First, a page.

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  Play Details

Swampoodle

Washington Coliseum
3rd and M Streets Washington

Today's Washingtonians might have forgotten or be too young to remember, but Swampoodle was once D.C.'s best-known Irish district. It's long-gone, but this new production by Tom Swift takes audiences on a thrill-ride back to Swampoodle, where the razzle-dazzle of a former showbiz mecca collides with the raw spirit of the once-notorious shantytown.

Presented by Solas Nua

Thru - May 28, 2011



Price: $25

Box Office: 202-669-7229

Running Time: 1 hr, 25 mins with no intermission

www.swampoodledc.com
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  Review Round-Up

Washington Post - Somewhat Recommended

"...If you want to hear every word or if you’re in no mood to be on your feet for the 80-minute running time (longer, waiting to get in), forget it. It’s not a great performance. But as the cast ironically chirps “Enjoy the show!” and sends you back into the street, “Swampoodle” will have opened your eyes to a significant old slice of Washington. Not bad, that."
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Nelson Pressley


DCist - Somewhat Recommended

"...It's because of one very large and unfortunate problem: sound. The Uline is an echo chamber. When the actors play music and sing, the effect is glorious, but any time the actors attempt to speak plain dialogue, no one can hear a word. There are sight issues, too; anyone caught in the back after a move will probably miss the scene entirely. Too often, all there is to look at is fellow audience members frowning and cupping their hands to their ears. As stated, following the narrative word-for-word isn't necessary, but it can be very annoying having to essentially give up and wait five minutes for the scene to shift."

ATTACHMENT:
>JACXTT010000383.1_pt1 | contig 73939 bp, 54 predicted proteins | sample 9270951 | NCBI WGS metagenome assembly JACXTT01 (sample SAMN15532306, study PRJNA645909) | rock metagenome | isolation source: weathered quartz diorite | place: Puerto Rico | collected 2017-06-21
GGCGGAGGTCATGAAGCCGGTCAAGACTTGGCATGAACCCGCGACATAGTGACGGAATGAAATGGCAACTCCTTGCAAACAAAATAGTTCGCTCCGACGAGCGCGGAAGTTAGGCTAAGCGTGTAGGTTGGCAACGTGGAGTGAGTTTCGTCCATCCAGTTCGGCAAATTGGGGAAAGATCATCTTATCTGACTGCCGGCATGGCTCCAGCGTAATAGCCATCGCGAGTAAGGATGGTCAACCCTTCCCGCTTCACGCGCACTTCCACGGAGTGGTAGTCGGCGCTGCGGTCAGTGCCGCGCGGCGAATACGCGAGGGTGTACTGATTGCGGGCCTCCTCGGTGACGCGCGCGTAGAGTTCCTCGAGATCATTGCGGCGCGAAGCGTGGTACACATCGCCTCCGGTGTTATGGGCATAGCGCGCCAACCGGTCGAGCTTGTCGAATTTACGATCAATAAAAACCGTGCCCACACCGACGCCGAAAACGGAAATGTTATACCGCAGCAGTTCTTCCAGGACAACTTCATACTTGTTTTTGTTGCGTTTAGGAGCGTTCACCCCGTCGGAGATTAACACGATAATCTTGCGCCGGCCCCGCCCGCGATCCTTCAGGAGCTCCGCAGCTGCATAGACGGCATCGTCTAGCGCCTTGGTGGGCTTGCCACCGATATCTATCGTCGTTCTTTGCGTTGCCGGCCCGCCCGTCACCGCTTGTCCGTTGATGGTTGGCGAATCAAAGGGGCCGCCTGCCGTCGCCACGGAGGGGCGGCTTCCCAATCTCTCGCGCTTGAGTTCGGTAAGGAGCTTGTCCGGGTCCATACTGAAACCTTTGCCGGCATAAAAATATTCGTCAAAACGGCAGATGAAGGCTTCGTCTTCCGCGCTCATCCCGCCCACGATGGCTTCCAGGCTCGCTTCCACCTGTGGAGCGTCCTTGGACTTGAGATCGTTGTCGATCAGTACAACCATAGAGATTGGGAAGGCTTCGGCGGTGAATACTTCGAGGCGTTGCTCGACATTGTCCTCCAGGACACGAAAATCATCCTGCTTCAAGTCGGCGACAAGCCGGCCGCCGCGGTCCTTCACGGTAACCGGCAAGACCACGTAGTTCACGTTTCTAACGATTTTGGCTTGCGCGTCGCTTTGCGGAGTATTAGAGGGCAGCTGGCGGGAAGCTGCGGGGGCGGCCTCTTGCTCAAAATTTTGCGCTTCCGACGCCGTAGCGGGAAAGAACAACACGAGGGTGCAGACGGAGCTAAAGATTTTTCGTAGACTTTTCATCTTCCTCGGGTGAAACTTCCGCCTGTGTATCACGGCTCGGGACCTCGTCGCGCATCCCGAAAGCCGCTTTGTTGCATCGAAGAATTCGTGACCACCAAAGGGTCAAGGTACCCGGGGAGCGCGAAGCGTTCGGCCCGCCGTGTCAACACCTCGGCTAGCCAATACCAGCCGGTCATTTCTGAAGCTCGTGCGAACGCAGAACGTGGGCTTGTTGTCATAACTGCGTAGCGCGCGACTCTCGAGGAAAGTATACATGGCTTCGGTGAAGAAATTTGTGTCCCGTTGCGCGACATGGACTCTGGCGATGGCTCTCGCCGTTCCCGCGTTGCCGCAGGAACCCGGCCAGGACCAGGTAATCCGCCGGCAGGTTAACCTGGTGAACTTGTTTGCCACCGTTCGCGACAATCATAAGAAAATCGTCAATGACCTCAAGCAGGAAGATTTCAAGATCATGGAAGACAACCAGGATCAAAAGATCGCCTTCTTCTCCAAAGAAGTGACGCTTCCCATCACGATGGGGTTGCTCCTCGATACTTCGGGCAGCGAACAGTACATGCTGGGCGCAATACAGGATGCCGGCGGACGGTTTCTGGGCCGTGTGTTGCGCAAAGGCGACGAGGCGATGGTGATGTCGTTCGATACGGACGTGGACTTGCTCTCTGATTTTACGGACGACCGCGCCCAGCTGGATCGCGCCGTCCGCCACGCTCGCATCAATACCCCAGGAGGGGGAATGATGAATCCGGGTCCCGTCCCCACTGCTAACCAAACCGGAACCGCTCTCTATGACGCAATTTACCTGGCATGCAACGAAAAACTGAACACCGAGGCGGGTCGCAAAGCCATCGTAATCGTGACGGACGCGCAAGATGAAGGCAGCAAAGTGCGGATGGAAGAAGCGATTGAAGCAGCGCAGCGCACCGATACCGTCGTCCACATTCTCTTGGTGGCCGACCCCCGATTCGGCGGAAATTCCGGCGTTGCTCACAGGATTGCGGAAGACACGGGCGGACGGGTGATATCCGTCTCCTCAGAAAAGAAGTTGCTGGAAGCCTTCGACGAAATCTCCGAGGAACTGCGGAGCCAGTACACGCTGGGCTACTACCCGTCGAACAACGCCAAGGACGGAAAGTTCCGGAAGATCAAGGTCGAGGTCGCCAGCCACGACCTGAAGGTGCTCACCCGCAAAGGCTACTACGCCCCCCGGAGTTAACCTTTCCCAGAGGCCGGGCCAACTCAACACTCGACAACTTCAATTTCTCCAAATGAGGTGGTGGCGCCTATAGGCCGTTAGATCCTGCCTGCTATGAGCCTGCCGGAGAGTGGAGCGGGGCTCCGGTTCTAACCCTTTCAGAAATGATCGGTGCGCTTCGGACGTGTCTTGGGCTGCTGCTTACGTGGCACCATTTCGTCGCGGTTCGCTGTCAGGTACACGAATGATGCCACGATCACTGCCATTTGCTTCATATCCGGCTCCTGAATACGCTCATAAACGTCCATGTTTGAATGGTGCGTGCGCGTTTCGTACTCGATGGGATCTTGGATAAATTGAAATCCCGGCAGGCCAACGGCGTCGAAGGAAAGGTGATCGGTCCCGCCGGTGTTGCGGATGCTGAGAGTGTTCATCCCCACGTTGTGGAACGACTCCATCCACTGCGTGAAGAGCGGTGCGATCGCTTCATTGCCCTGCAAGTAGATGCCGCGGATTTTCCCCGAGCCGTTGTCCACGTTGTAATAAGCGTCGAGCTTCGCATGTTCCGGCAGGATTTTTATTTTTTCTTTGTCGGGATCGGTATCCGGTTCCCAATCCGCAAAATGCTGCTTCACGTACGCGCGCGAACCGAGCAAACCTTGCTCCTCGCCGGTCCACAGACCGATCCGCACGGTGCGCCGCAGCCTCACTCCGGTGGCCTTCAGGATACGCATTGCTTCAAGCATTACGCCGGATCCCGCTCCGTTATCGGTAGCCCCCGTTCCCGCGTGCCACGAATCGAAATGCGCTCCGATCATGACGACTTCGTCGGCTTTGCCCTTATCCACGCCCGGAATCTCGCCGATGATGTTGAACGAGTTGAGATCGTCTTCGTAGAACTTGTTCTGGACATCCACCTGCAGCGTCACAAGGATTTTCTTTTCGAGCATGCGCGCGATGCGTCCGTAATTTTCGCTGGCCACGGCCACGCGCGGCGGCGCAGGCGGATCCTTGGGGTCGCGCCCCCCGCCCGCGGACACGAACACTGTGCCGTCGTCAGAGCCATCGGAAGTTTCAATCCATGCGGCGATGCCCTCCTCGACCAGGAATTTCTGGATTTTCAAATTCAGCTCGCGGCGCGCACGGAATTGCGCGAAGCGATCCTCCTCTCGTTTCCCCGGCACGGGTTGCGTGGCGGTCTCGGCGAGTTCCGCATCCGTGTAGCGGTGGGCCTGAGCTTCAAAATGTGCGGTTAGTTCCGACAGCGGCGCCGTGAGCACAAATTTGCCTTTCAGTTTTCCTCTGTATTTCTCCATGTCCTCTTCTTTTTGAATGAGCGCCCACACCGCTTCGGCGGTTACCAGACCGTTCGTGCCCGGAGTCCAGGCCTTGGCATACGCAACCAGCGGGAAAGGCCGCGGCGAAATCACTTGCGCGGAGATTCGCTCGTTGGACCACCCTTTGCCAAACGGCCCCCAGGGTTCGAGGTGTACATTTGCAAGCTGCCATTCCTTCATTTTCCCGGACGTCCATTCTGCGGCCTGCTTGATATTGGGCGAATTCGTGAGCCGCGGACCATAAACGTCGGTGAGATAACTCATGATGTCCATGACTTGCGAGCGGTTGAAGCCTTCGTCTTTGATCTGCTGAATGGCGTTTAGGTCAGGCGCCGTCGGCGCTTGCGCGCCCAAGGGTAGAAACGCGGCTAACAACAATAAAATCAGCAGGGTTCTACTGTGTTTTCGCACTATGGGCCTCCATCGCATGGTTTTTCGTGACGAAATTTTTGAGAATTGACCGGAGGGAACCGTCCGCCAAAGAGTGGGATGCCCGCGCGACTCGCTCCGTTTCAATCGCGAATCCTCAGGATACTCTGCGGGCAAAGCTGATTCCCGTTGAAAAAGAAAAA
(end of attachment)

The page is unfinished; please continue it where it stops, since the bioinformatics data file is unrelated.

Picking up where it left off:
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Brett Abelman


WeLoveDC - Recommended

"...Scenes veer from startlingly intimate, as when Chris Dinolfo puts on stage makeup as Nureyev, to grandly expansive, like Jason McCool suddenly playing trumpet up high and far away. There’s a riveting moment as the cast wanders about you singing a spooky choral song almost in full darkness. Gorgeous use of black and white projection against the vaulted wall present flickering scenes of the Beatles, creating ghostly presences more real than the actors."
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Jenn Larsen


City Paper - Somewhat Recommended

"...And the sound designer deserves...a day or two more to figure things out than were likely available. For much of the performance I attended—a preview, I am bound to say, and the first performance inside the cavernous space for an audience—the dialogue was frequently unintelligible, lost inside a deafening echo. The actors use microphones, and their voices are sometimes made to issue, I think through selective speaker use, from places other than where they’re standing, which adds to the ghostly ambience but makes hearing them even harder. This cavernous room must have sounded very different when only the actors were inside of it. Getting rid of the microphones might be the best quick fix."
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Chris Klimek


DCTheatreScene - Highly Recommended

Ghosts abound in this dead, dark, rumbling part of town, and drawing them to seance is one of the things that theatre does best. It’s easy to give too much away in a show like this, but what’s probably clear is that the echoing expanse inside the Uline — a hollow, rotting, and utterly fascinating space
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Hunter Styles



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